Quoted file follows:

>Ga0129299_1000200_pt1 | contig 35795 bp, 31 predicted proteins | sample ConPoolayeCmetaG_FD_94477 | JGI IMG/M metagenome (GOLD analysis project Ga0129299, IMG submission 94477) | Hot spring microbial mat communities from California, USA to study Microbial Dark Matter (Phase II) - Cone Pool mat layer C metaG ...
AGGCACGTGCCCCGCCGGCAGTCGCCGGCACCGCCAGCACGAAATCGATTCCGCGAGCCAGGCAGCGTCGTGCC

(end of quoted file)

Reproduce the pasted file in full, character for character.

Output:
>Ga0129299_1000200_pt1 | contig 35795 bp, 31 predicted proteins | sample ConPoolayeCmetaG_FD_94477 | JGI IMG/M metagenome (GOLD analysis project Ga0129299, IMG submission 94477) | Hot spring microbial mat communities from California, USA to study Microbial Dark Matter (Phase II) - Cone Pool mat layer C metaG ...
AGGCACGTGCCCCGCCGGCAGTCGCCGGCACCGCCAGCACGAAATCGATTCCGCGAGCCAGGCAGCGTCGTGCC